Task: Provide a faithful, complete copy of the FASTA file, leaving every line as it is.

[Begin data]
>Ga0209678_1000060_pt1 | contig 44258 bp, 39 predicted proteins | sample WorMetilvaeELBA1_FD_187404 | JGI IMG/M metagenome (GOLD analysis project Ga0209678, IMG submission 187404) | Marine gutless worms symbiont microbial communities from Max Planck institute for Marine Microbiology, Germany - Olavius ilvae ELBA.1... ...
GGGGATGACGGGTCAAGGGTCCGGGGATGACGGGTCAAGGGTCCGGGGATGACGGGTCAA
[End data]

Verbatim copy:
>Ga0209678_1000060_pt1 | contig 44258 bp, 39 predicted proteins | sample WorMetilvaeELBA1_FD_187404 | JGI IMG/M metagenome (GOLD analysis project Ga0209678, IMG submission 187404) | Marine gutless worms symbiont microbial communities from Max Planck institute for Marine Microbiology, Germany - Olavius ilvae ELBA.1... ...
GGGGATGACGGGTCAAGGGTCCGGGGATGACGGGTCAAGGGTCCGGGGATGACGGGTCAA